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A Biography on Al Gore

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A Biography on Al Gore

As the Vice President, and one of the main running candidates in the presidential race, Al Gore has a lot on his hands. He manages to handle a full family as well as his duties at work and running a, hopefully, successful race. His main challenge will be to convince the people of the United States that he is the best of all of the candidates. This may be somewhat of a challenge for the Vice President with a formidable foe to run against. He and his running mate, Joseph Lieberman, are to face the one and only George W. Bush, the son of the former president George Bush Sr. Now we will travel into the life that has led up to this competitive race, the life of Al Gore. We will also meet the people that have played a major role in the way that this democratic candidate has formed his personality.

Al Gore was born on March 31, 1948, and is the son of former U.S. Senator Albert Gore, Sr. and Pauline LaFon Gore. Raised in Carthage, Tennessee, and in Washington, D.C. While in Washington D.C., Gore spent much of his time living out of hotels. His father was traveling quite a bit so he was forced to only live in temporary living quarters. This part of his life may have affected his people skills. He had very little contact with children and experienced most of his time with adults surrounding him. This may have caused the young man to mature at a much higher rate than other children. Gore then moved up in the world and went to college. Gore received a degree in government with honors from Harvard University in 1969. After graduation, he volunteered for enlistment in the U.S. Army and served in Vietnam. Gore used his military experience in his campaign, to relate to many of the veterans of foreign wars and to give the voters background as to his commitment to the country in which he lives. Returning to civilian life, Gore settled in Tennessee and studied religion at Vanderbilt University while working as a newspaper reporter with The Tennessean, in Nashville. He also managed to meet the woman he would marry. Her name was Mary Elizabeth Aitchenson, also known as Tipper. He and Tipper bought the farm they still call home in Carthage, Tennessee in 1973, the same year their first child was born. Gore later attended Vanderbilt Law School.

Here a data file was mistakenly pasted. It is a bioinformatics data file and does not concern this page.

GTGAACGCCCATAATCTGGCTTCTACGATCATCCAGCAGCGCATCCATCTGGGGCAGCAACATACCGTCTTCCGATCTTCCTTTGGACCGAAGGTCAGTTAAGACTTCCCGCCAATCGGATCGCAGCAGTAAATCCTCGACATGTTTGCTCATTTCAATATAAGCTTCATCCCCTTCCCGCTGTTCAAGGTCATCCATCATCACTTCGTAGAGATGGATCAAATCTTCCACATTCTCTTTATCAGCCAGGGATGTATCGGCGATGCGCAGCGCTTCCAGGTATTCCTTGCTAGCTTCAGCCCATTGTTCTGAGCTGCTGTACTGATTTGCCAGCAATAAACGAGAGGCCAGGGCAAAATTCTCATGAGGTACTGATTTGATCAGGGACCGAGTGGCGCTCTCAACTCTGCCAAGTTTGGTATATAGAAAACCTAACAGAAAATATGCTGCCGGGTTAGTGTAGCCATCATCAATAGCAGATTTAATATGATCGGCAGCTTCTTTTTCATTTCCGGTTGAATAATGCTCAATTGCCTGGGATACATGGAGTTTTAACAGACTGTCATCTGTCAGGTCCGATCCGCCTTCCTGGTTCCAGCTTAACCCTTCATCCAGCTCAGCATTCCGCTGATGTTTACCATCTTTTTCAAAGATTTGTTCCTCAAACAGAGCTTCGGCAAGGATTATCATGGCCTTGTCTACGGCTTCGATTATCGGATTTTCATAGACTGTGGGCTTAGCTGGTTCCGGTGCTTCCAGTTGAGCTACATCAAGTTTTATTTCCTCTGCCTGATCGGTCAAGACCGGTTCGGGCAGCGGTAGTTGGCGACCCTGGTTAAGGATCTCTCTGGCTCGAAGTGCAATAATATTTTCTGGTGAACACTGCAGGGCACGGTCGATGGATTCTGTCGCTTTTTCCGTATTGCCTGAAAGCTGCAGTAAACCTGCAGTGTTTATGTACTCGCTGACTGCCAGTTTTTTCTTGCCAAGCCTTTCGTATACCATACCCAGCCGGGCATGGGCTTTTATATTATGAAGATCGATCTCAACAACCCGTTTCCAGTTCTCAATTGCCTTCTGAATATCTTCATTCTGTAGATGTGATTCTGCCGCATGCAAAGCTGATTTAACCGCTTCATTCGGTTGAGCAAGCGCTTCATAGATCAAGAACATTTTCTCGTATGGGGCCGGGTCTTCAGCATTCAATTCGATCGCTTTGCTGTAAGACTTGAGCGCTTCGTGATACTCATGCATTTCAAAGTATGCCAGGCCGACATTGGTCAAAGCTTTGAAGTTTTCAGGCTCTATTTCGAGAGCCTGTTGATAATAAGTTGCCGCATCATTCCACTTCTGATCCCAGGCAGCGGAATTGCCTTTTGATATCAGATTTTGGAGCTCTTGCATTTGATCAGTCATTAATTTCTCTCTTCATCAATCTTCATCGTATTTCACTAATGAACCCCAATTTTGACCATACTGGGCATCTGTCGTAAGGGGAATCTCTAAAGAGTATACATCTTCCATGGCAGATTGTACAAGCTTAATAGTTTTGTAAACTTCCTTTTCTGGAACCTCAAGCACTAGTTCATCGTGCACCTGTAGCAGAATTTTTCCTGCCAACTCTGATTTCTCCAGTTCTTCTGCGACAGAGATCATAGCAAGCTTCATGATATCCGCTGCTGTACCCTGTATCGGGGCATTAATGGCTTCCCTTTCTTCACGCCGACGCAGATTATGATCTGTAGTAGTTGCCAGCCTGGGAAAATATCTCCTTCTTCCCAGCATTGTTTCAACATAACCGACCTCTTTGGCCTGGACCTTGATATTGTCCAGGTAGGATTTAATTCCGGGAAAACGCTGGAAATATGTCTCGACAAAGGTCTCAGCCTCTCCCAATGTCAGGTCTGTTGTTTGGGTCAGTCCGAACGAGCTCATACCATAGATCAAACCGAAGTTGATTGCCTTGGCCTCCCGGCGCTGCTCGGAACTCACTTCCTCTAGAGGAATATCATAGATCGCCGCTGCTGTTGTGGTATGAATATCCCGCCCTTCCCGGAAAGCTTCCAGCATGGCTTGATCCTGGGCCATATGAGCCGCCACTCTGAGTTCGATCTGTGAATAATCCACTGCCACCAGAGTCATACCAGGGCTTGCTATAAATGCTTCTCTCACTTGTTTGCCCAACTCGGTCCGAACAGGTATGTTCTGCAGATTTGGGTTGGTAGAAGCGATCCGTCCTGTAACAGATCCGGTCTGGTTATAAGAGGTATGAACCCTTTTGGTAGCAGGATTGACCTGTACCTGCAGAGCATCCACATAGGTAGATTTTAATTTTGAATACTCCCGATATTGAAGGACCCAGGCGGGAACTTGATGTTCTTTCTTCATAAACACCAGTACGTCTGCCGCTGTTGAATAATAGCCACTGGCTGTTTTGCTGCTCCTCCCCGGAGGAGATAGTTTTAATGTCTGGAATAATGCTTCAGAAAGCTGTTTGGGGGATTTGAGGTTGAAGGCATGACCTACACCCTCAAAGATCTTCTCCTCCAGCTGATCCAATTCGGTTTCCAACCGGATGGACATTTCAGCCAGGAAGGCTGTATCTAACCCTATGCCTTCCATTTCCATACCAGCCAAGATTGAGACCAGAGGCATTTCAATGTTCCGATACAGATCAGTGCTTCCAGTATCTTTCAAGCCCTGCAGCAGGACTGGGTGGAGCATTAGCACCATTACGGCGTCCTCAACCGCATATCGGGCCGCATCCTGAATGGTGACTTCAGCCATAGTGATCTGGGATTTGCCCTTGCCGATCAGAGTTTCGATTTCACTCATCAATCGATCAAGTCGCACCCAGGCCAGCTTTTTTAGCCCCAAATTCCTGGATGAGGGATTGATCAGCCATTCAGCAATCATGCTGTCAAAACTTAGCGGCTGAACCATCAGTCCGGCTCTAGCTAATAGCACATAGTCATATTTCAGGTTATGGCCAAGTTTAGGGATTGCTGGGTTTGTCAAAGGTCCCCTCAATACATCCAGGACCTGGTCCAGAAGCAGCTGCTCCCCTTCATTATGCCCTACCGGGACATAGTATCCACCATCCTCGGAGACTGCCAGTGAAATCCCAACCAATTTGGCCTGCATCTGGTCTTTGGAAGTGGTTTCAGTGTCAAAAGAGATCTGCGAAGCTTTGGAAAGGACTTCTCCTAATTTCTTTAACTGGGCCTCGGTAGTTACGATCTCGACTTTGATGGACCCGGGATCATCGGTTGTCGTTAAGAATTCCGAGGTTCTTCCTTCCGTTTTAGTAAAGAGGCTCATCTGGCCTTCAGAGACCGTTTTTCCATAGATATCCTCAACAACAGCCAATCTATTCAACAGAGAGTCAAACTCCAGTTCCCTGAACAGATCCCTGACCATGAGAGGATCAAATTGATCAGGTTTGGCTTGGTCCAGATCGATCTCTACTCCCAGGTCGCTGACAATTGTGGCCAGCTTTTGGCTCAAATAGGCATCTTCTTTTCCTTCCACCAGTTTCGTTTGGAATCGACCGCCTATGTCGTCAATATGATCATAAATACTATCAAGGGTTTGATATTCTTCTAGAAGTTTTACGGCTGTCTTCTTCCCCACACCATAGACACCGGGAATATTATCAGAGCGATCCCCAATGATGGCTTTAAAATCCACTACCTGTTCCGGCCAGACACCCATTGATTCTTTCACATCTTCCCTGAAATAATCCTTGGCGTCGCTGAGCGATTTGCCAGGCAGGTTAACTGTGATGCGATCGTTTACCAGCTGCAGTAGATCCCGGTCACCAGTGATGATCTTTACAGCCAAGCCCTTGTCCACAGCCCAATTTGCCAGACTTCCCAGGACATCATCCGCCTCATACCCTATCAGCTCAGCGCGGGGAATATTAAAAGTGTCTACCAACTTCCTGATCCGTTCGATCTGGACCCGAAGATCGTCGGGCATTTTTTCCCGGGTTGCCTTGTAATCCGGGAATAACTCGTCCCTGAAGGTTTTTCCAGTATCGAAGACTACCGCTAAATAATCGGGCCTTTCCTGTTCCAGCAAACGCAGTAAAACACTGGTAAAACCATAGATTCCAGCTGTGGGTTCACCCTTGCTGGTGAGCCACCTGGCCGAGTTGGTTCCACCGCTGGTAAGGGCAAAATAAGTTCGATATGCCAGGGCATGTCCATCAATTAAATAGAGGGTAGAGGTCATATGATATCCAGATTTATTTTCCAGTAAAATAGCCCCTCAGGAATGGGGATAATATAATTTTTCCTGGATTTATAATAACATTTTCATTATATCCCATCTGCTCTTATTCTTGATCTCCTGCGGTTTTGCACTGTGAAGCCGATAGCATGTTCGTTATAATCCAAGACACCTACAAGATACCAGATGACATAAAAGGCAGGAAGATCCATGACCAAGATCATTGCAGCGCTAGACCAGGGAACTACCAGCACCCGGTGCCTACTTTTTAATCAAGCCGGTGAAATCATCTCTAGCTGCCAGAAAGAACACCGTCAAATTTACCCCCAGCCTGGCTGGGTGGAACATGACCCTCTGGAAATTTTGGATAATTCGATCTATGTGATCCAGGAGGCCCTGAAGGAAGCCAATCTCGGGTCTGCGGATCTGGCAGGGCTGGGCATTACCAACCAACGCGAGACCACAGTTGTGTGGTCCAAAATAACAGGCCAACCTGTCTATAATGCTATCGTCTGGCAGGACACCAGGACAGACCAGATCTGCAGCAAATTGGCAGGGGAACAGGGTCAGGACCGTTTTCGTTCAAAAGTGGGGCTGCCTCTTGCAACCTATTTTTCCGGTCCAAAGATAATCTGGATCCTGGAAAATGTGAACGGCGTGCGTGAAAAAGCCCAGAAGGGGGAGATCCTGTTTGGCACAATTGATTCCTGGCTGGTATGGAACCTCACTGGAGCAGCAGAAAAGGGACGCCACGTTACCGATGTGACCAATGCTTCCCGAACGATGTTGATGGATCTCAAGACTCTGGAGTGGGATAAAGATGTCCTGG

Gore began his career in public service in 1976 when he was elected to represent Tennessee in the U.S. House of Representatives. He was elected to the U.S. Senate in 1984 and was re-elected in 1990, when he became the first statewide candidate in modern history to carry all 95 Tennessee counties. A candidate for the Democratic nomination for President in 1988, he won Democratic primaries and caucuses in seven states.

Gore is married to the former Mary Elizabeth "Tipper" Aitcheson, an author, photojournalist and activist who now serves as President Clinton's adviser on mental health policy. They have four children: Karenna, Kristin, Sarah, and Albert. Al and Tipper Gore own a small farm near Carthage, and the family attends New Salem Missionary Baptist Church in Carthage. Al Gore's father, Albert Gore Sr., was born on a farm in Jackson County, Tennessee, and worked as a schoolteacher before entering public service--first as Smith County Superintendent of Schools, then as Tennessee's Secretary of Labor.

Winning election to the House and then to the United States Senate, Albert Gore, Sr. rose to national prominence as a champion of civil rights--one of only three southern Senators who refused to sign the Southern Manifesto; the author and sponsor of the bill that lead to the creation of the Interstate Highway system; a leader on tax reform and defense policy; and an outspoken opponent of the Vietnam War. Senator Gore was considered by many to be a new and progressive brand of southern politician, helping to connect the South to the rest of America. After leaving the Senate in 1970, Albert Gore Sr. worked as a lawyer and businessman, and tended the Gore family farm in Carthage, Tennessee. He died in 1998 at the age of 91. In December, Al Gore delivered the eulogy at a memorial service for his father in Nashville, Tennessee.

Al Gore's mother, Pauline LaFon Gore, grew up in Weakley County, and then in Jackson, Tennessee, and worked her way through college and then law school working as a waitress for 25-cent tips during the Great Depression. It was during the night shift at the Andrew Jackson Hotel that she met another young law student; Albert Gore, Sr. Pauline LaFon was one of the first women to graduate from Vanderbilt Law School. After marrying Albert Gore, Sr. in 1937, she helped to forge a new role for political spouses--campaigning actively with her husband, serving as a close adviser throughout his career, and even coining the winning slogan in his first Senate race. After her husband left the Senate, she returned to her original career as a lawyer, and has served as a mentor to young women considering legal careers. In March, Pauline LaFon Gore was honored by Vanderbilt University Law School as its Distinguished Alumna of the Year.

In addition to her close partnership with her husband, Al Gore, Tipper Gore is a well-known advocate for families,



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